Identify your successor – that is one job that all leaders should be focusing on. Leaders at all levels within an organisation are responsible for ensuring that the workforce has the skills and capabilities required to achieve success in both the short and long term. Given this key responsibility, I am still surprised at how few companies implement a formal succession plan for their key leaders, including their CEO – the primary individual responsible for the success or failure of the company.
In theory, the current CEO has the greatest understanding and appreciation of what it takes for their organisation to succeed. Therefore they are ideally positioned to play a key role in preparing and developing potential successors to lead their business into the future. The lack of an appropriate succession plan can have a negative impact on the business’s future success.
I would take this practice a step further and endorse a succession plan that looks to develop the leaders at every level within an organisation. If a CEO can effectively groom future candidates for their role, it will organically nurture a culture of leadership development through the various levels of the structure. Ongoing leadership development is critical for any organisation to achieve and maintain sustainable, long-term success.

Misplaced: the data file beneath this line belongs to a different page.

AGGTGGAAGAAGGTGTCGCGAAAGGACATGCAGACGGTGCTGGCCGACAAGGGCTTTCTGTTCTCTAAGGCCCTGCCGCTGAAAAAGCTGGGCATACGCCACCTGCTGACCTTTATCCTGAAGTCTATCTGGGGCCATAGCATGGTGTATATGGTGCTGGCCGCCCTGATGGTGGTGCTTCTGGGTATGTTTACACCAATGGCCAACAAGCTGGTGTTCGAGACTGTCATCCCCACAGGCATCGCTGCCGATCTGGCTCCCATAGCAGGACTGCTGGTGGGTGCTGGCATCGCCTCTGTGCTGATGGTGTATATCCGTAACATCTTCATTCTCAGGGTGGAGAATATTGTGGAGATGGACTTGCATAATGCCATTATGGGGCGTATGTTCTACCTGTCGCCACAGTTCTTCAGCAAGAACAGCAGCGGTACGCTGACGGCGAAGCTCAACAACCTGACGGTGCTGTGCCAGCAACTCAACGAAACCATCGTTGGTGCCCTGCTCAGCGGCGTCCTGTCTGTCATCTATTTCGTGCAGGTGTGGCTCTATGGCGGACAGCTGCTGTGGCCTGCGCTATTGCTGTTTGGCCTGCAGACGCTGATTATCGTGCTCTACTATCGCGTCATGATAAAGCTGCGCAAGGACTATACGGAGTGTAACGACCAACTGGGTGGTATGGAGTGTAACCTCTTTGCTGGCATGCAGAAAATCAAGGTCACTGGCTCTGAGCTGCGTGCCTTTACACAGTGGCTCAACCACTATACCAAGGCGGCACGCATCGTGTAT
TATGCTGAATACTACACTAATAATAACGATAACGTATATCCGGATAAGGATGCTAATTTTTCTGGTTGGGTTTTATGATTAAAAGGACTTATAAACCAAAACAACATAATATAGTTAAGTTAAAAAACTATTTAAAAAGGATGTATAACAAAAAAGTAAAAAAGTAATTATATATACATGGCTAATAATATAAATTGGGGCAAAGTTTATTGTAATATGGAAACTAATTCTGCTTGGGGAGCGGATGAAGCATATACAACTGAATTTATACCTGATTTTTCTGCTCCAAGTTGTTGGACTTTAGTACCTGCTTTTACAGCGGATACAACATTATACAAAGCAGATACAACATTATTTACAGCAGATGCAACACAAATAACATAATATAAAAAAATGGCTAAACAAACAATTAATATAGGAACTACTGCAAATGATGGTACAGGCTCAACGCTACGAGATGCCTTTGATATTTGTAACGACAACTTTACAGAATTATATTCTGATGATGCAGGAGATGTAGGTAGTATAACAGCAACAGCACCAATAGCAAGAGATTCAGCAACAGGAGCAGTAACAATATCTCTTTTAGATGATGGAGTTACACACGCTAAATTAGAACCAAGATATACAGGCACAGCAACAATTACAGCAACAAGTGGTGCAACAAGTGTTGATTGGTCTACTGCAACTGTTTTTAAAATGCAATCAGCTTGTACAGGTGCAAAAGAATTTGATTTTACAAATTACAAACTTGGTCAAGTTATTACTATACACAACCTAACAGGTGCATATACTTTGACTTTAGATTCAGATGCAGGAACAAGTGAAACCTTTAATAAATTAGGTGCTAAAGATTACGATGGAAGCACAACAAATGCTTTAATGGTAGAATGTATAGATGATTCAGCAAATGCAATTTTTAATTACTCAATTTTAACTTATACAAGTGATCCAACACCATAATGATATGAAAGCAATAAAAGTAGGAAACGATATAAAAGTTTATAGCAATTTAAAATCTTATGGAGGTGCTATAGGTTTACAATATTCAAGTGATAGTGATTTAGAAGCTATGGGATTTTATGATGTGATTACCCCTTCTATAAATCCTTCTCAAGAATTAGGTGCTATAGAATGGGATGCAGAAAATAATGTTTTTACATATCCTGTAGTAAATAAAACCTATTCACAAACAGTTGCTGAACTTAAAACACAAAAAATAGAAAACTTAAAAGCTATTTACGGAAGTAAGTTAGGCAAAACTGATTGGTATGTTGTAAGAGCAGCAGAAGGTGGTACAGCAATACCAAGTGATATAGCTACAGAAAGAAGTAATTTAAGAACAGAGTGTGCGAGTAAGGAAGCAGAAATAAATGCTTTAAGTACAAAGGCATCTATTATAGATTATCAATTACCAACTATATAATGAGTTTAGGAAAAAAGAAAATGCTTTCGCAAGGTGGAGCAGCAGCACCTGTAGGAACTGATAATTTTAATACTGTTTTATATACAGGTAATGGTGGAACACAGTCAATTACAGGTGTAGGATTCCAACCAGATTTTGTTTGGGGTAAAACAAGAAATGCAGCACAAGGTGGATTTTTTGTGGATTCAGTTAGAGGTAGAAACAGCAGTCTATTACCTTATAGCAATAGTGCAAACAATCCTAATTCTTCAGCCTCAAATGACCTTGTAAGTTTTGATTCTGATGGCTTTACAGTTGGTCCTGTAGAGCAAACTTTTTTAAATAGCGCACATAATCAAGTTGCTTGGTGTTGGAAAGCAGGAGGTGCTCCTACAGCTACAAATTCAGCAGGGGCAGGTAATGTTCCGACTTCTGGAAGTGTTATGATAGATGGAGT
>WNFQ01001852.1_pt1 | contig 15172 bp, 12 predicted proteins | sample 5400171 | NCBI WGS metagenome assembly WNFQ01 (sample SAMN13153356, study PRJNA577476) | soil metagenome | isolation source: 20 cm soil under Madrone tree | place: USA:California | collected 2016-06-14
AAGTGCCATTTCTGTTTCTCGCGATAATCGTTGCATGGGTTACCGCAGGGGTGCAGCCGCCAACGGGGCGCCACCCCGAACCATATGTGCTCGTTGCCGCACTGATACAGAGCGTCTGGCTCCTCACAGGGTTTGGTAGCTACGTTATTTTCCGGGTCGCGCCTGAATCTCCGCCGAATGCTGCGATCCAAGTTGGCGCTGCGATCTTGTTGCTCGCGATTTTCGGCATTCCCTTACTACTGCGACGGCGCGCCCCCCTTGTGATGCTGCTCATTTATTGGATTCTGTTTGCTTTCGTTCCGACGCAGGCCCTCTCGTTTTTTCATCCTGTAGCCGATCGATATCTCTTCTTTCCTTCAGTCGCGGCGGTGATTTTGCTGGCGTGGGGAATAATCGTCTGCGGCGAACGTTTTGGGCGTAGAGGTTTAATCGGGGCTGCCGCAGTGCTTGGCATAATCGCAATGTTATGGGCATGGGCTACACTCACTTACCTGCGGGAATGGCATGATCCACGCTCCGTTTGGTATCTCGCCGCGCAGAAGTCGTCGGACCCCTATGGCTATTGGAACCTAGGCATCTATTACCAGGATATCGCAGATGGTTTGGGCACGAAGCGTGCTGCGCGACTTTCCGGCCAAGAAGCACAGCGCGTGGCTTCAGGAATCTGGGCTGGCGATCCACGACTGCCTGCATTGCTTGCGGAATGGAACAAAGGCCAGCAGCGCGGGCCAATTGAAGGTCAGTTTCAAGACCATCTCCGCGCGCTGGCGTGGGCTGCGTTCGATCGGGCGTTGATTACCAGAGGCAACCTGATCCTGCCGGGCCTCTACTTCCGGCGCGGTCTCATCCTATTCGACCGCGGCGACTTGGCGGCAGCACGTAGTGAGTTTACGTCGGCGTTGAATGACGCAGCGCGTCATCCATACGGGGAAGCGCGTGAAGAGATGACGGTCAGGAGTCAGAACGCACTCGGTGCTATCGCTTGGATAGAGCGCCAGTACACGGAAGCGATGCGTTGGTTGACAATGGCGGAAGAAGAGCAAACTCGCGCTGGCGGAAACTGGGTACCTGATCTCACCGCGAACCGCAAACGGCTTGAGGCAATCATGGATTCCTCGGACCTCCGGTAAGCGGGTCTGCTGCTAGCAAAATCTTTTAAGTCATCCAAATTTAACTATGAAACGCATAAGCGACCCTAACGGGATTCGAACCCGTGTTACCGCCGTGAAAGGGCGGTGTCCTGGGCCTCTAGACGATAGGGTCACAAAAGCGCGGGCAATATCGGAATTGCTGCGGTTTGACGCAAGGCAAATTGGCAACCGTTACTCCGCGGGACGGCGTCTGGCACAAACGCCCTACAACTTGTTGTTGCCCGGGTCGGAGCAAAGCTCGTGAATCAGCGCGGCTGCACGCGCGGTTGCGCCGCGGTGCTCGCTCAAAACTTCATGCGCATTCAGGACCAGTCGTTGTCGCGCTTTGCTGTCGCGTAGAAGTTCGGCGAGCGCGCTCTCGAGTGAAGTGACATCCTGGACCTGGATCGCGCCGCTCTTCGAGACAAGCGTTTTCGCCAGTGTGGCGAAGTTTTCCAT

In this article from McKinsey & Company there are other factors that leaders need to be aware of when developing a succession plan. Firstly, consider the organisations future strategic direction. Your candidate-selection criteria should align with the organisations future aspirations. Secondly, you need to have a flexible plan that can be adjusted to suit the market and competitive situation at the time of succession. And finally, you need to be aware of the role conscious or unconscious bias, and how it can impact a candidate’s suitability as a successor. All three of these considerations should also be top of mind when developing a forward-looking succession plan for your organisation.
Considering one in three CEO successions fail, why don’t you try put the odds back in your favour by starting to develop a formal succession strategy today.